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I was doing a bit of research in 2004-5 on some Latin American topics, at which time there'd been a lot of talk about renewing the practice.  I seemed to recall that Ecuador was seriously considering it, so I just did a quick and dirty search.  I can't vouch for the blogs linked here, having never heard of them before, but it appears that it's an ongoing thing:

Sept, 2008:  President Rafael Correa declared on Friday that Ecuador would not make a $30.6 million interest payment on $510 million in bonds due in 2012, calling the debt illegal.

The default on the Global Bonus 2012 bonds means that Ecuador is also defaulting on Global 2015 and 2030 bonds. The default totals $9.937 billion, 19 percent of the country's GDP. Ecuador has assembled a legal team to fight expected lawsuits and hopes to use the default as leverage to renegotiate the debts.

(...)The Confederation of Ecuadorian Kichwas (ECUARUNARI), the powerful Andean branch of the country's indigenous peoples movement, has long called the foreign debt illegal and illegitimate. "We have not acquired any debt. The so-called public debt really belongs to the oligarchy. We the peoples have not acquired anything or been benefited, and thus we owe nothing."

And the numbers here startled me.  I remember reading about the proposal, but had no idea it had taken off.  If accurate, this seems significant.

Oct., 2007:  (...)An Alternative to Debt Slavery - The Bank of the South

Last December, Hugo Chavez announced his idea for a Banco del Sur, or Bank of the South, as part of his crusade against the institutions of international capital he calls "tools of Washington." The bank will be officially launched at a presidential November 3 summit in Caracas, where it is to be headquartered, with seven founding member-states - Venezuela, Argentina, Brazil, Uruguay, Paraguay, Bolivia and Ecuador.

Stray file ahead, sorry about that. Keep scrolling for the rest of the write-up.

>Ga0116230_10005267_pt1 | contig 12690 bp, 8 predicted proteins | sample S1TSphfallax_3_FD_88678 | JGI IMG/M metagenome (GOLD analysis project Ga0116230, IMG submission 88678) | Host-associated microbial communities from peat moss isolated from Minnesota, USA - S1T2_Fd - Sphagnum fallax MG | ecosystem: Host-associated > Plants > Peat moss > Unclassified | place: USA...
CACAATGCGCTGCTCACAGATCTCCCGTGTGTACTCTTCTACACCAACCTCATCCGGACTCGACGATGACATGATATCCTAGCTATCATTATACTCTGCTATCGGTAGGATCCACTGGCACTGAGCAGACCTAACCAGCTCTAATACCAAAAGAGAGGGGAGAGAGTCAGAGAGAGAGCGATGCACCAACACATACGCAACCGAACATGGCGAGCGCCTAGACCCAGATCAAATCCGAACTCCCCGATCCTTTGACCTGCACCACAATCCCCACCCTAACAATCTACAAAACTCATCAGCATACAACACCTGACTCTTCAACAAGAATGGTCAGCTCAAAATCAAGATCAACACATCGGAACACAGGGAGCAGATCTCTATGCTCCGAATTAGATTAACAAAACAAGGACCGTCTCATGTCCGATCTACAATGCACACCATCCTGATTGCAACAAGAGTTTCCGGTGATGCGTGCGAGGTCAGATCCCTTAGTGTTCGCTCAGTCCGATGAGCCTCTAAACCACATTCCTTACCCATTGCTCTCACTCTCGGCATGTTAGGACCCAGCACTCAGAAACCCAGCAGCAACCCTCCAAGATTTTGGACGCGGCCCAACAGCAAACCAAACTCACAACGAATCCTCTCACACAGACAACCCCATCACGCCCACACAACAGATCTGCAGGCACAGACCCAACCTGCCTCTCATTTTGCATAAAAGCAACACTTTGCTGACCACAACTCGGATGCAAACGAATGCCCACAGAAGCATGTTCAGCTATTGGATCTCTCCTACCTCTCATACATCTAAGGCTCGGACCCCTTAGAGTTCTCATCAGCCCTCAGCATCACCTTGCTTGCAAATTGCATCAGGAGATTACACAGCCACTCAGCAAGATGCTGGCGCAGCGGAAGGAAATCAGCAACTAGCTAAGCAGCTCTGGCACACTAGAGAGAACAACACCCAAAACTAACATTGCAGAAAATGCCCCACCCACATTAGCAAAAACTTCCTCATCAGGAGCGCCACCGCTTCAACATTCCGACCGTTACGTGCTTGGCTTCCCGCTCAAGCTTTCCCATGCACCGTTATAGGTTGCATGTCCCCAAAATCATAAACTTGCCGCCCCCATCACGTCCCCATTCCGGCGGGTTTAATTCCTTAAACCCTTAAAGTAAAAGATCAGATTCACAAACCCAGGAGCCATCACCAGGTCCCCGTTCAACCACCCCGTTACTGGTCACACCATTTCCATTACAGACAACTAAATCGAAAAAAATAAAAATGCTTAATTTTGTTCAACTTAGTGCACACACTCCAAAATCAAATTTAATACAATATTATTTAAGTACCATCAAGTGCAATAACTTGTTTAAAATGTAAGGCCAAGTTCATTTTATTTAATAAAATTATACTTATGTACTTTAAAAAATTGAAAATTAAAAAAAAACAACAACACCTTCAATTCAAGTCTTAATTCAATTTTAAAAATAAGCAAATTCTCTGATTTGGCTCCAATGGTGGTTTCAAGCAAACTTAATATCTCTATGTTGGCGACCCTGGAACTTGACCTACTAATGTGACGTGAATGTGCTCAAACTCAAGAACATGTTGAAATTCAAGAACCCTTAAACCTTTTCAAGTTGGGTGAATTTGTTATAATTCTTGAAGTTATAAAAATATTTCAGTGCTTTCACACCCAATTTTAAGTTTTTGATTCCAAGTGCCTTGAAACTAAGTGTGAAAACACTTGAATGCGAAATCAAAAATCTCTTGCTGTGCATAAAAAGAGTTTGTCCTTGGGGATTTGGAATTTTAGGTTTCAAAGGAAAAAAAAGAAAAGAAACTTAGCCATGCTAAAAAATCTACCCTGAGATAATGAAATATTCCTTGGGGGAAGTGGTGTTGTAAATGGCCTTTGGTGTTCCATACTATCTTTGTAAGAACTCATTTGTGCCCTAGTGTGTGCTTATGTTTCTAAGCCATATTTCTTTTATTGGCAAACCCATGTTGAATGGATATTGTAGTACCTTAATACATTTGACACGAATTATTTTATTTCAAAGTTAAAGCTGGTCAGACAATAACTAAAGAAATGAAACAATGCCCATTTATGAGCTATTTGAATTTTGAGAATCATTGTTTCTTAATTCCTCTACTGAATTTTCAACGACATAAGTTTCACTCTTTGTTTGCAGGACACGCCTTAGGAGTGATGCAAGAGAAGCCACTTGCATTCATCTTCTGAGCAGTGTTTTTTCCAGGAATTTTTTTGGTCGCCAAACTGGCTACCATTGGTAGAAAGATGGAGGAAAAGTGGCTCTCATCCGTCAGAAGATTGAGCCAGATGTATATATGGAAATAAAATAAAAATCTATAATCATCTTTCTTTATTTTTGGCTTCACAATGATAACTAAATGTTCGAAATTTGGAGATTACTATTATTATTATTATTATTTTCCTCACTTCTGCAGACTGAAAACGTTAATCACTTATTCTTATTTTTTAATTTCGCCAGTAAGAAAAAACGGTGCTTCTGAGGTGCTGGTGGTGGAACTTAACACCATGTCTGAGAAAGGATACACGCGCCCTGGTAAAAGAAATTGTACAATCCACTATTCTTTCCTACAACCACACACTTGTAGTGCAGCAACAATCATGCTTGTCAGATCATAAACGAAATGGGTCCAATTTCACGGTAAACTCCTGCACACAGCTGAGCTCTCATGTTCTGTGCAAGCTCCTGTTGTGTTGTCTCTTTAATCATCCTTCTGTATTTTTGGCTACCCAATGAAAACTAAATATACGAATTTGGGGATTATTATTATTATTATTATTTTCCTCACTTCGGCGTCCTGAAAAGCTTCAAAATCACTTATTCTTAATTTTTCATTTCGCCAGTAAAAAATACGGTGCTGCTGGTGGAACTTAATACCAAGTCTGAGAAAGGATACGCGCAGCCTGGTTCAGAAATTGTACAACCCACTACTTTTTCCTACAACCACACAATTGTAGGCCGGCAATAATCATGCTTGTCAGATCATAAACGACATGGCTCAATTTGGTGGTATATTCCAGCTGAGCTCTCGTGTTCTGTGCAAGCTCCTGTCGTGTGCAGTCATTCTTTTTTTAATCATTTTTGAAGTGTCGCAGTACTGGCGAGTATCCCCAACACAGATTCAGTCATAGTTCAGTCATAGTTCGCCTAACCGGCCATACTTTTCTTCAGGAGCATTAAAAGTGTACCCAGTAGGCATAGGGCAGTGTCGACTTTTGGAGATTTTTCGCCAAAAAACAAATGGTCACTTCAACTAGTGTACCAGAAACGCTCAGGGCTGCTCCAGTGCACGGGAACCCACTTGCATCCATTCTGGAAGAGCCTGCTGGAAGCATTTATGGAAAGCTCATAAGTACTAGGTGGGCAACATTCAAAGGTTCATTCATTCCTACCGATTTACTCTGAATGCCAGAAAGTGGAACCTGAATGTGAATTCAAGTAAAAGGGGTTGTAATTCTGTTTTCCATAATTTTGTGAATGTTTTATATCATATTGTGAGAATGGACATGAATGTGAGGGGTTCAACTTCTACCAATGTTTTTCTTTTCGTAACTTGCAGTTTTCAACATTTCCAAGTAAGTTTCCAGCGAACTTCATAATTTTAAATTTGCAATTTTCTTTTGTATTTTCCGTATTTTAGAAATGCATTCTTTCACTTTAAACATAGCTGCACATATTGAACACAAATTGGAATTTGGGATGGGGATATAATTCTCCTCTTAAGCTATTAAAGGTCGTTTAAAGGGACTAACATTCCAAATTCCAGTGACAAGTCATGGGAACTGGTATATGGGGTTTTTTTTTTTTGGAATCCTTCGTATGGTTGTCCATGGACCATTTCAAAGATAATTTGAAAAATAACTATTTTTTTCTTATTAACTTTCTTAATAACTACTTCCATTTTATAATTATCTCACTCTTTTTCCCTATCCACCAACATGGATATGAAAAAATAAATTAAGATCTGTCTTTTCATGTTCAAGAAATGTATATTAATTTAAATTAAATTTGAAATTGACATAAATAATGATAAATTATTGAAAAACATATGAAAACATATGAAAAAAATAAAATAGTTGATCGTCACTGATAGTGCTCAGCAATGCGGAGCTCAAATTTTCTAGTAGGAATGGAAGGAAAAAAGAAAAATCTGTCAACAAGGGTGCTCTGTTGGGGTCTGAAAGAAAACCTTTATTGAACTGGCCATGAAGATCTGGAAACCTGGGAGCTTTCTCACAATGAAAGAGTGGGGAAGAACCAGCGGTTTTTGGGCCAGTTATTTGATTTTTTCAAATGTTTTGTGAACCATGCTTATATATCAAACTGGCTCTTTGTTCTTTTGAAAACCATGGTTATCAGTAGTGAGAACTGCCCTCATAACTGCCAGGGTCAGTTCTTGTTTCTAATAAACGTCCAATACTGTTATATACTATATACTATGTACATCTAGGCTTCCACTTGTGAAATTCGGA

On October 12, Colombia's President Alvaro Uribe announced his nation agreed to become the eighth member but said "The decision is not a rejection to the World Bank or Inter-American Development Bank, but a sign of solidarity and fraternity towards the South American community." At this time, only four South American states aren't included - Chile, Peru, Guyana and Surinam, but Chile seems likely to come aboard following Colombia's lead, and the others may decide to join them.

(...)In 2005, 80% of IMF's $81 billion loan portfolio was to Latin America. Today, it's 1% with nearly all its $17 billion in outstanding loans to Turkey and Pakistan. The World Bank is also being rejected.

Perhaps it bears further research (I don't have time today) -- has anyone here heard anything about this?

Maybe we can eventually make language a complete impediment to understanding. -Hobbes

by Izzy (izzy at eurotrib dot com) on Wed Aug 19th, 2009 at 04:43:20 PM EST
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